As one travels five miles south from Jerusalem on the Hebron Road, there is a left hand fork that takes you down to Bethlehem. At that fork in the road is Rachel’s tomb, the place where Jacob’s wife died in child bearing and was buried. “And it came to pass, as her soul was in departing, (for she died) that she called his name Benoni: but his father called him Benjamin.” Benoni means ‘Son of my sorrow’ whereas Benjamin means, ‘Son of the right hand’. Both names are an apt description of the Son of God who became the man of sorrows and acquainted with grief at Calvary, but then became the Son of the right hand when exalted in Heaven. Looking from that tomb the short distance to Bethlehem one can see the beyond the city the Shepherds fields and beyond them the mountains of Moab.
Ruth traveled with Naomi from Moab and came to those fields that belonged to Boaz. He became Ruth’s redeemer and married her and they had a son named Obed, the grandfather of King David. Ruth is one of four women named is in the genealogy of the Lord Jesus Christ in Matthew ch.1. Mary is the fifth!
When Mary and Joseph were required by Caesar Augustus’s edict to go to Bethlehem, they could have gone to a Bethlehem which was only five miles west of Nazareth, but that was the wrong Bethlehem, it was the city of David in Judah that they had to go to. Micah 5:2 reads, “But thou, Bethlehem Ephratah, though thou be little among the thousands of Judah, yet out of thee shall he come forth unto me that is to be ruler in Israel; whose goings forth have been from of old, from everlasting.”
They left Nazareth and made the arduous 70 to 80 mile journey to Bethlehem. Did they travel down the valley of Jezreel or the Jordan valley? We do not know but either way would have been exhausting, especially for Mary, heavy with child. Passing Jerusalem they would arrive at the fork where Rachel’s tomb is. What thoughts would pass through Mary’s mind when she recalled Rachel’s death delivering her baby? Mary had been told concerning the baby she would deliver, “The Holy Ghost shall come upon thee, and the power of the Highest shall overshadow thee: therefore also that holy thing which shall be born of thee shall be called the Son of God.”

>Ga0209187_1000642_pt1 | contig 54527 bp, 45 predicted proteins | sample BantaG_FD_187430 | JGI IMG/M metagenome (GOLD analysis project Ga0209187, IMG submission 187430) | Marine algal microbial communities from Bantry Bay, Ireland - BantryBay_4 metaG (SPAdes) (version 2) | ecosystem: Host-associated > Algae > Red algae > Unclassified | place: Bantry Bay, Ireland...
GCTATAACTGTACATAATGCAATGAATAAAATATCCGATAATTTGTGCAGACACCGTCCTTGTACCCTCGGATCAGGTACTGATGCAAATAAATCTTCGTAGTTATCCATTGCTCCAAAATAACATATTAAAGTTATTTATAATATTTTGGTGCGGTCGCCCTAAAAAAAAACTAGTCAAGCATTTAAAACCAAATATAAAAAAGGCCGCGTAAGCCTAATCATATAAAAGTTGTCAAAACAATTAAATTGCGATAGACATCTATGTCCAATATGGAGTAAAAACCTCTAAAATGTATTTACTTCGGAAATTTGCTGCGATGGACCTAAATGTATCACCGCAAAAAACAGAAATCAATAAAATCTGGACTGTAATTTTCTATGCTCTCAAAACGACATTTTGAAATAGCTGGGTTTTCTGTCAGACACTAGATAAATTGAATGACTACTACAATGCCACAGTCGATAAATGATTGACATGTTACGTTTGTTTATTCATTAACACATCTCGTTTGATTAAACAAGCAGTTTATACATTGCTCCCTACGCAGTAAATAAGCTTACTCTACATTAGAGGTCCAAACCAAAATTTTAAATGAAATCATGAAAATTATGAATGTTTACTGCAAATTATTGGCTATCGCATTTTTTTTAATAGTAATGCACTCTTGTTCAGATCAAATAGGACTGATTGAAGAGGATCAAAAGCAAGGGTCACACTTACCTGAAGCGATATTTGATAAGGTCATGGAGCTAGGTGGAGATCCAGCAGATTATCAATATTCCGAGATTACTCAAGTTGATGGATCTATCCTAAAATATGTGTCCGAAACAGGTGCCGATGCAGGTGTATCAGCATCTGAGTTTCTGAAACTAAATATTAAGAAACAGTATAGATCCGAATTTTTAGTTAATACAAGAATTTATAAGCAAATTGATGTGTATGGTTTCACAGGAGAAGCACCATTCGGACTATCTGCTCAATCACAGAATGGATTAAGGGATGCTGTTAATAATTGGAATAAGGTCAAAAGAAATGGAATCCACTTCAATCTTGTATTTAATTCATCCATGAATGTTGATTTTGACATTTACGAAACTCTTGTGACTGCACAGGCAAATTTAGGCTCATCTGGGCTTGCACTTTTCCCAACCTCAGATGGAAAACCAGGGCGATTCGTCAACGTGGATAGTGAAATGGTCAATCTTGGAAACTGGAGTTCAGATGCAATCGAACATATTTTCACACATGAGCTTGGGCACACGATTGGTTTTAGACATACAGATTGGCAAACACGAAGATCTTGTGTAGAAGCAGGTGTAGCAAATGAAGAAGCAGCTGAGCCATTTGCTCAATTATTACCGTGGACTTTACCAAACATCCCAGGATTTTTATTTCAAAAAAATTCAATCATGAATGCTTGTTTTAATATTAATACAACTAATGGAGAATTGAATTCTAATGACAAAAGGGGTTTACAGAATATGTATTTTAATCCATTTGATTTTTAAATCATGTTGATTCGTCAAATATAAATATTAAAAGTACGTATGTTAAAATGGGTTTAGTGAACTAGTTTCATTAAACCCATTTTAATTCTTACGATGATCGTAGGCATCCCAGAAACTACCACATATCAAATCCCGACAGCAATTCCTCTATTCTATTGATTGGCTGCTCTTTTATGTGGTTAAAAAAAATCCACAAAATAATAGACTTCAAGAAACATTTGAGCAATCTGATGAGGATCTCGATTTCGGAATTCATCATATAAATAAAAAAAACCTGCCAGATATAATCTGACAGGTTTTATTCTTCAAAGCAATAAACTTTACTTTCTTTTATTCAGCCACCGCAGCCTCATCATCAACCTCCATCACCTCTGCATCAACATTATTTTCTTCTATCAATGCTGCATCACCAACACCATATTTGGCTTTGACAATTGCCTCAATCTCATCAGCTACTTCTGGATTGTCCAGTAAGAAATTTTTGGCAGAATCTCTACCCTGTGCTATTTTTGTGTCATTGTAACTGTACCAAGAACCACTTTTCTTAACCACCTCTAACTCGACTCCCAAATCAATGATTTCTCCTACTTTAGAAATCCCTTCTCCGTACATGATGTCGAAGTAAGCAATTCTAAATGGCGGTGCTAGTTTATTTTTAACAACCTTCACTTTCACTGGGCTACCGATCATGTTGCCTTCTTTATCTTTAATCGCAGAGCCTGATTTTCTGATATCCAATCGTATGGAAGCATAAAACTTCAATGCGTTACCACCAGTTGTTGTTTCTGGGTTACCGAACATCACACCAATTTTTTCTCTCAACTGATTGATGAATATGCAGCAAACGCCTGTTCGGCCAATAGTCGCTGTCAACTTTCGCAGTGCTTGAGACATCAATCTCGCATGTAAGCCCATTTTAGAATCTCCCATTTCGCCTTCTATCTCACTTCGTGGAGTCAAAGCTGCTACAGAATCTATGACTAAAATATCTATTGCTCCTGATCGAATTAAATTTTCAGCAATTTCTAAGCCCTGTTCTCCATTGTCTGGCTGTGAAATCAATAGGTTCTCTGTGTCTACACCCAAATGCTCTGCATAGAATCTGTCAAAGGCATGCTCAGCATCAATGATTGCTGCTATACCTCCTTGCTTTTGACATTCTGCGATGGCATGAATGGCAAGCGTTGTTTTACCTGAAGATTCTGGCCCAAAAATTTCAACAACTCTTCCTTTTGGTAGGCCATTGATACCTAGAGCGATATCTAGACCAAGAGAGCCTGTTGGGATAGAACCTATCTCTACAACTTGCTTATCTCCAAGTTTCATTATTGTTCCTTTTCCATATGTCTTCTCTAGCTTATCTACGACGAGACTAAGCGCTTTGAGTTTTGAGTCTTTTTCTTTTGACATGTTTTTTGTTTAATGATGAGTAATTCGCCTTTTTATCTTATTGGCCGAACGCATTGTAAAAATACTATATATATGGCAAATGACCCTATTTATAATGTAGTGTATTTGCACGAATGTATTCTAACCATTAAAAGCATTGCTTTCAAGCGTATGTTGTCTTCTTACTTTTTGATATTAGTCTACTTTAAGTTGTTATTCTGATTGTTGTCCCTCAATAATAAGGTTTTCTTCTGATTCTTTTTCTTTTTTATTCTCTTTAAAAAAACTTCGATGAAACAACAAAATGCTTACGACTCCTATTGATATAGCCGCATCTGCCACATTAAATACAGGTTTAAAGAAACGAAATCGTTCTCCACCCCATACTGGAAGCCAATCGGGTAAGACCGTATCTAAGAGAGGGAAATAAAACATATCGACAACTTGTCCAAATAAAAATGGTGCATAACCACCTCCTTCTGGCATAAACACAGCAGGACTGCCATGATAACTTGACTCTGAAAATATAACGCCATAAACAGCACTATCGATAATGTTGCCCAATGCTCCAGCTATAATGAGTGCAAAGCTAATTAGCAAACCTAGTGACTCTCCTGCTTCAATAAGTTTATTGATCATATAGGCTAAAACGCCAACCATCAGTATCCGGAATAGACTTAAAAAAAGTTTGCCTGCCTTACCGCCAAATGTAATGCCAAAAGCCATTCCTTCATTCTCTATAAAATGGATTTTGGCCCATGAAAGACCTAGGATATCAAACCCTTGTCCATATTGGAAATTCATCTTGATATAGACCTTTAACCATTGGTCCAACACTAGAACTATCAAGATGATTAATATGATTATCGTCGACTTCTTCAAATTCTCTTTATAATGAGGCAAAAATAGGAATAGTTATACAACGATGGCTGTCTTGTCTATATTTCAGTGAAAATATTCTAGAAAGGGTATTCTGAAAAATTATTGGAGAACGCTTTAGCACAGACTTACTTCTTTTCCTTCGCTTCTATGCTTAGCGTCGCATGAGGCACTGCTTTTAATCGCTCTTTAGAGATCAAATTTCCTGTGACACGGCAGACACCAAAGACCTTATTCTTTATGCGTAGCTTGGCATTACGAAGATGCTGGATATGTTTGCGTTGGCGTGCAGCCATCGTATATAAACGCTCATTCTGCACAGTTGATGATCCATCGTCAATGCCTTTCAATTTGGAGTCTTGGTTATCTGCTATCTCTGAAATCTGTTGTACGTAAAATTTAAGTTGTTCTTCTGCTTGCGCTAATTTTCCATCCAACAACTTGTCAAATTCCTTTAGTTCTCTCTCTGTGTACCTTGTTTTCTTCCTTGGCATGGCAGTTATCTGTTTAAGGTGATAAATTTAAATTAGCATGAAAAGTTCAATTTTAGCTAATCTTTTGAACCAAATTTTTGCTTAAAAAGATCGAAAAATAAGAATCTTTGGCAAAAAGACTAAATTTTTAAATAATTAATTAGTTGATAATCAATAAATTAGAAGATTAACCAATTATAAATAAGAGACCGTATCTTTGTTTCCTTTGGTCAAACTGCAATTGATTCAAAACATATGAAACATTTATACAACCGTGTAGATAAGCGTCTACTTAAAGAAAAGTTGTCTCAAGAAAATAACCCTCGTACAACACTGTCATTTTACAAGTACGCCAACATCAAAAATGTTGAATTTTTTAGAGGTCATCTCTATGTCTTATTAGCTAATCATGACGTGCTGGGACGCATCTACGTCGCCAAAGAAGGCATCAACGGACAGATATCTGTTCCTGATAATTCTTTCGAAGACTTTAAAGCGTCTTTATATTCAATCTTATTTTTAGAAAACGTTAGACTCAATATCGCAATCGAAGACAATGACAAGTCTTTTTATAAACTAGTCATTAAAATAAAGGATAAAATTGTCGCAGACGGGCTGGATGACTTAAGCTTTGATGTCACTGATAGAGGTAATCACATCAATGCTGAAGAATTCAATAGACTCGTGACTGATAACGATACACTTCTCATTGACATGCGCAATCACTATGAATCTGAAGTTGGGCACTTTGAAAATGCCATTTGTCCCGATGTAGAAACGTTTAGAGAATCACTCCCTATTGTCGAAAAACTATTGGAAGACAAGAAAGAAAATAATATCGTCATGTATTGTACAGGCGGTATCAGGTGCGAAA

Regarding the joy of the birth of Christ the shepherds in the fields heard “The angel said unto them, Fear not: for, behold, I bring you good tidings of great joy, which shall be to all people. For unto you is born this day in the city of David a Saviour, which is Christ the Lord.” When the wise men were seeking the place where Jesus was born, Matthew 2:10 says, “When they saw the star, they rejoiced with exceeding great joy.” When they saw the babe they worshipped Him.
It was joy for them but sorrow for the mothers that had their children murdered by Herod, “In Rama was there a voice heard, lamentation, and weeping, and great mourning, Rachel weeping for her children, and would not be comforted, because they are not.” Mary’s sorrow came later at Calvary when she saw Jesus crucified but “Joy cometh in the morning” and on the first day of the week Christ arose from the dead and is alive today, able to save to the uttermost all that come to Him. You too!
Praying that you have much joy this Christmas and the coming year and that sorrows stay away from your door. God bless.